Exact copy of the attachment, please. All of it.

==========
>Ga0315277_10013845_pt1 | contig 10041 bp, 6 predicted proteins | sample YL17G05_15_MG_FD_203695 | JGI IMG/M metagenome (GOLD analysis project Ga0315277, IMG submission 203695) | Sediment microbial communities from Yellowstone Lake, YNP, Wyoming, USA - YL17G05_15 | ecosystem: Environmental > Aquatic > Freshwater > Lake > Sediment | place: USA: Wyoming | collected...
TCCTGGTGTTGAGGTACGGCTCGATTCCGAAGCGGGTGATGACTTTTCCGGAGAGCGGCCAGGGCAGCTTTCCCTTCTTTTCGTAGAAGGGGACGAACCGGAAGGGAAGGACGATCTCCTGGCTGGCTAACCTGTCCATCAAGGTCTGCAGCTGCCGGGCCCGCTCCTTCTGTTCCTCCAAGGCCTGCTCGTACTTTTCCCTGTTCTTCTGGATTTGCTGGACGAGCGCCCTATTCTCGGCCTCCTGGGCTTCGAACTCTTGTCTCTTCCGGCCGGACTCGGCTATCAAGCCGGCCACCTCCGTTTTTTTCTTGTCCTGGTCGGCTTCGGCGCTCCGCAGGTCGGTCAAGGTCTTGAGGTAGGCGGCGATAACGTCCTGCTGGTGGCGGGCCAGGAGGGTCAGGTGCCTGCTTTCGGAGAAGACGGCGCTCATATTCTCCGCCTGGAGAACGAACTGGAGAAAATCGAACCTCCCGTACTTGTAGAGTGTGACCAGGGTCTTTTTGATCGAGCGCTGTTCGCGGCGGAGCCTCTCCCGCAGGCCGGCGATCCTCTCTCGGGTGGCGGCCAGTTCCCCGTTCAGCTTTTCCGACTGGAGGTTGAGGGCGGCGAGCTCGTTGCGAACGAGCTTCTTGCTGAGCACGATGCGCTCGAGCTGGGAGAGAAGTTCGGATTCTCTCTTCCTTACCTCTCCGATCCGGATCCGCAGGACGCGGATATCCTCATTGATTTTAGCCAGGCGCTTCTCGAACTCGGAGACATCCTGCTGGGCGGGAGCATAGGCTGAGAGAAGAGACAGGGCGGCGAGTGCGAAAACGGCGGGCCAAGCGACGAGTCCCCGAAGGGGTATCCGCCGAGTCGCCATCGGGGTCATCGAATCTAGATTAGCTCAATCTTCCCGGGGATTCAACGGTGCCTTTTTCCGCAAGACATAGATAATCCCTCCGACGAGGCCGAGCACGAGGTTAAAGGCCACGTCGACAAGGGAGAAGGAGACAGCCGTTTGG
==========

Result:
>Ga0315277_10013845_pt1 | contig 10041 bp, 6 predicted proteins | sample YL17G05_15_MG_FD_203695 | JGI IMG/M metagenome (GOLD analysis project Ga0315277, IMG submission 203695) | Sediment microbial communities from Yellowstone Lake, YNP, Wyoming, USA - YL17G05_15 | ecosystem: Environmental > Aquatic > Freshwater > Lake > Sediment | place: USA: Wyoming | collected...
TCCTGGTGTTGAGGTACGGCTCGATTCCGAAGCGGGTGATGACTTTTCCGGAGAGCGGCCAGGGCAGCTTTCCCTTCTTTTCGTAGAAGGGGACGAACCGGAAGGGAAGGACGATCTCCTGGCTGGCTAACCTGTCCATCAAGGTCTGCAGCTGCCGGGCCCGCTCCTTCTGTTCCTCCAAGGCCTGCTCGTACTTTTCCCTGTTCTTCTGGATTTGCTGGACGAGCGCCCTATTCTCGGCCTCCTGGGCTTCGAACTCTTGTCTCTTCCGGCCGGACTCGGCTATCAAGCCGGCCACCTCCGTTTTTTTCTTGTCCTGGTCGGCTTCGGCGCTCCGCAGGTCGGTCAAGGTCTTGAGGTAGGCGGCGATAACGTCCTGCTGGTGGCGGGCCAGGAGGGTCAGGTGCCTGCTTTCGGAGAAGACGGCGCTCATATTCTCCGCCTGGAGAACGAACTGGAGAAAATCGAACCTCCCGTACTTGTAGAGTGTGACCAGGGTCTTTTTGATCGAGCGCTGTTCGCGGCGGAGCCTCTCCCGCAGGCCGGCGATCCTCTCTCGGGTGGCGGCCAGTTCCCCGTTCAGCTTTTCCGACTGGAGGTTGAGGGCGGCGAGCTCGTTGCGAACGAGCTTCTTGCTGAGCACGATGCGCTCGAGCTGGGAGAGAAGTTCGGATTCTCTCTTCCTTACCTCTCCGATCCGGATCCGCAGGACGCGGATATCCTCATTGATTTTAGCCAGGCGCTTCTCGAACTCGGAGACATCCTGCTGGGCGGGAGCATAGGCTGAGAGAAGAGACAGGGCGGCGAGTGCGAAAACGGCGGGCCAAGCGACGAGTCCCCGAAGGGGTATCCGCCGAGTCGCCATCGGGGTCATCGAATCTAGATTAGCTCAATCTTCCCGGGGATTCAACGGTGCCTTTTTCCGCAAGACATAGATAATCCCTCCGACGAGGCCGAGCACGAGGTTAAAGGCCACGTCGACAAGGGAGAAGGAGACAGCCGTTTGG